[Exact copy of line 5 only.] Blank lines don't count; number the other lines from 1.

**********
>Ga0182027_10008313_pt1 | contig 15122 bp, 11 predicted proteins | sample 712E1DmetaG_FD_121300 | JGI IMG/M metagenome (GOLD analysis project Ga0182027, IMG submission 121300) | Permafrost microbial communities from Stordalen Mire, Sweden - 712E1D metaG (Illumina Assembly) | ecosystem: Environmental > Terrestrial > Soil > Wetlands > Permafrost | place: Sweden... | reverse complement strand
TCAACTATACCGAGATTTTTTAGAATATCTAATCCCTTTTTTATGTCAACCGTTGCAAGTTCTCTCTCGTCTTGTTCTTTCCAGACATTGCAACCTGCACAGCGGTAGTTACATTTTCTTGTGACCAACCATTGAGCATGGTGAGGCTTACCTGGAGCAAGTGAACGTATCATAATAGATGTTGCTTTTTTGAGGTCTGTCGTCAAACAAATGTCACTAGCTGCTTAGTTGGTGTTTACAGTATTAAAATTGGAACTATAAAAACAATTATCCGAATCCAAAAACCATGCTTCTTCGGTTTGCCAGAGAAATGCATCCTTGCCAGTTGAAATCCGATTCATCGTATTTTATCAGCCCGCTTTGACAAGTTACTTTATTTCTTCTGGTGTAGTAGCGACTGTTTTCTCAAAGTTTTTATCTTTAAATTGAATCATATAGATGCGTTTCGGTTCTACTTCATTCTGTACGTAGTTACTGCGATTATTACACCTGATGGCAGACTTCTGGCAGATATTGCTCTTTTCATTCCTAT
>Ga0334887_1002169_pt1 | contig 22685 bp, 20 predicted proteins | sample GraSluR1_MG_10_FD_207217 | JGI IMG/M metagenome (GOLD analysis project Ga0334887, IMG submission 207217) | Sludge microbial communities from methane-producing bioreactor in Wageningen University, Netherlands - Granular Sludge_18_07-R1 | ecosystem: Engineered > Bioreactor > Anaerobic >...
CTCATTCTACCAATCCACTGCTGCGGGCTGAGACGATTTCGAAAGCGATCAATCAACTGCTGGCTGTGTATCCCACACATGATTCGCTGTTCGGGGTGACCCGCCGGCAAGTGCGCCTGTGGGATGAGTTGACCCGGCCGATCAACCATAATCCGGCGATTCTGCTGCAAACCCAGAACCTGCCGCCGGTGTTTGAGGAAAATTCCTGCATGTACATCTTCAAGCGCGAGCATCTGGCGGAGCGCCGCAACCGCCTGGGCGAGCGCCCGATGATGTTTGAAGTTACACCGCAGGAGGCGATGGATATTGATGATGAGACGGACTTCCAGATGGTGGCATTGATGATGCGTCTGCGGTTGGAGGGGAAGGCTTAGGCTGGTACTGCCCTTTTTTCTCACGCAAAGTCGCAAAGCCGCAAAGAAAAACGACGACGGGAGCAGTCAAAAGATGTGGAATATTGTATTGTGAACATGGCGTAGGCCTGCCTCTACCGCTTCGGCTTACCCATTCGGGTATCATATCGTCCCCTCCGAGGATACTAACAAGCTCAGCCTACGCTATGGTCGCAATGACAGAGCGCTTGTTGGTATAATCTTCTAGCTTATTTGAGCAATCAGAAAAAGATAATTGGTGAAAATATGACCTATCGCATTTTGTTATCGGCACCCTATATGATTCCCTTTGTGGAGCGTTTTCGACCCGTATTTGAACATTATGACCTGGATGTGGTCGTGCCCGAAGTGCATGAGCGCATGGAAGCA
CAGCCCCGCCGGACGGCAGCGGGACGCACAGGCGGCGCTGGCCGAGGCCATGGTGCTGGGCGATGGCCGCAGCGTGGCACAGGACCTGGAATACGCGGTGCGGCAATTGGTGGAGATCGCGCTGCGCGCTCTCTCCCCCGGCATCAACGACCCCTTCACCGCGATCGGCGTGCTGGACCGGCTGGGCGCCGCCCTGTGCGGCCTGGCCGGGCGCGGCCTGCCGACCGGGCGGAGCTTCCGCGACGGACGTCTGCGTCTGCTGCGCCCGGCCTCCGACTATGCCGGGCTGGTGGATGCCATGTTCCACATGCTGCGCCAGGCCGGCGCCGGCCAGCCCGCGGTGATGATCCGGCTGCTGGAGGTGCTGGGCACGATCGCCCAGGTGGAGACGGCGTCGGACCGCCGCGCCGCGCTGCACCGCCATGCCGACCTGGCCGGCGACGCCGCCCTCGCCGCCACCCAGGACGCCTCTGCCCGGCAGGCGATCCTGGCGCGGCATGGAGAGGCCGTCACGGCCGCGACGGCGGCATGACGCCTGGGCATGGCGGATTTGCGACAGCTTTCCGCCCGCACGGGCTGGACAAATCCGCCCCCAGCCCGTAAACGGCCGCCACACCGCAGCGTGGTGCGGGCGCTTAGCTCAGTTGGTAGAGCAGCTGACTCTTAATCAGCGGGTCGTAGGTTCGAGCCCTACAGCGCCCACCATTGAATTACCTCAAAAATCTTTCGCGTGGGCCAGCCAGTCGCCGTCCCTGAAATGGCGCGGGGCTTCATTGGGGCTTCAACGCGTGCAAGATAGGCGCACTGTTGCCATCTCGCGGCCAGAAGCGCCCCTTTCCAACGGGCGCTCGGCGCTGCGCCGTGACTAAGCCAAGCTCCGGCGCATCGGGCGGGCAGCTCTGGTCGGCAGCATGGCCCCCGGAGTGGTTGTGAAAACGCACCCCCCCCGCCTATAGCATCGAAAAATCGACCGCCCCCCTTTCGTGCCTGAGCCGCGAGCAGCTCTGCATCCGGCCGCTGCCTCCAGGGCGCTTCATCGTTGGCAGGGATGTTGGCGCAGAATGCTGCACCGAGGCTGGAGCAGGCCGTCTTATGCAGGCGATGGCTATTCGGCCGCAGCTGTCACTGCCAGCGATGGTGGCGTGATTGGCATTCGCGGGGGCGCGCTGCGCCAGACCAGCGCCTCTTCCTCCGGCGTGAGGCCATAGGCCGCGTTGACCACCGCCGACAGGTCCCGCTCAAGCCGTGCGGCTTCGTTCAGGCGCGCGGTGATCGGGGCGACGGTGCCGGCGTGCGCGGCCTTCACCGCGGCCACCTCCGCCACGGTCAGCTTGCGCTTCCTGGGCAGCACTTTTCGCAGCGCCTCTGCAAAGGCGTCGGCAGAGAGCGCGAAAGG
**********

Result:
CAGCCCCGCCGGACGGCAGCGGGACGCACAGGCGGCGCTGGCCGAGGCCATGGTGCTGGGCGATGGCCGCAGCGTGGCACAGGACCTGGAATACGCGGTGCGGCAATTGGTGGAGATCGCGCTGCGCGCTCTCTCCCCCGGCATCAACGACCCCTTCACCGCGATCGGCGTGCTGGACCGGCTGGGCGCCGCCCTGTGCGGCCTGGCCGGGCGCGGCCTGCCGACCGGGCGGAGCTTCCGCGACGGACGTCTGCGTCTGCTGCGCCCGGCCTCCGACTATGCCGGGCTGGTGGATGCCATGTTCCACATGCTGCGCCAGGCCGGCGCCGGCCAGCCCGCGGTGATGATCCGGCTGCTGGAGGTGCTGGGCACGATCGCCCAGGTGGAGACGGCGTCGGACCGCCGCGCCGCGCTGCACCGCCATGCCGACCTGGCCGGCGACGCCGCCCTCGCCGCCACCCAGGACGCCTCTGCCCGGCAGGCGATCCTGGCGCGGCATGGAGAGGCCGTCACGGCCGCGACGGCGGCATGACGCCTGGGCATGGCGGATTTGCGACAGCTTTCCGCCCGCACGGGCTGGACAAATCCGCCCCCAGCCCGTAAACGGCCGCCACACCGCAGCGTGGTGCGGGCGCTTAGCTCAGTTGGTAGAGCAGCTGACTCTTAATCAGCGGGTCGTAGGTTCGAGCCCTACAGCGCCCACCATTGAATTACCTCAAAAATCTTTCGCGTGGGCCAGCCAGTCGCCGTCCCTGAAATGGCGCGGGGCTTCATTGGGGCTTCAACGCGTGCAAGATAGGCGCACTGTTGCCATCTCGCGGCCAGAAGCGCCCCTTTCCAACGGGCGCTCGGCGCTGCGCCGTGACTAAGCCAAGCTCCGGCGCATCGGGCGGGCAGCTCTGGTCGGCAGCATGGCCCCCGGAGTGGTTGTGAAAACGCACCCCCCCCGCCTATAGCATCGAAAAATCGACCGCCCCCCTTTCGTGCCTGAGCCGCGAGCAGCTCTGCATCCGGCCGCTGCCTCCAGGGCGCTTCATCGTTGGCAGGGATGTTGGCGCAGAATGCTGCACCGAGGCTGGAGCAGGCCGTCTTATGCAGGCGATGGCTATTCGGCCGCAGCTGTCACTGCCAGCGATGGTGGCGTGATTGGCATTCGCGGGGGCGCGCTGCGCCAGACCAGCGCCTCTTCCTCCGGCGTGAGGCCATAGGCCGCGTTGACCACCGCCGACAGGTCCCGCTCAAGCCGTGCGGCTTCGTTCAGGCGCGCGGTGATCGGGGCGACGGTGCCGGCGTGCGCGGCCTTCACCGCGGCCACCTCCGCCACGGTCAGCTTGCGCTTCCTGGGCAGCACTTTTCGCAGCGCCTCTGCAAAGGCGTCGGCAGAGAGCGCGAAAGG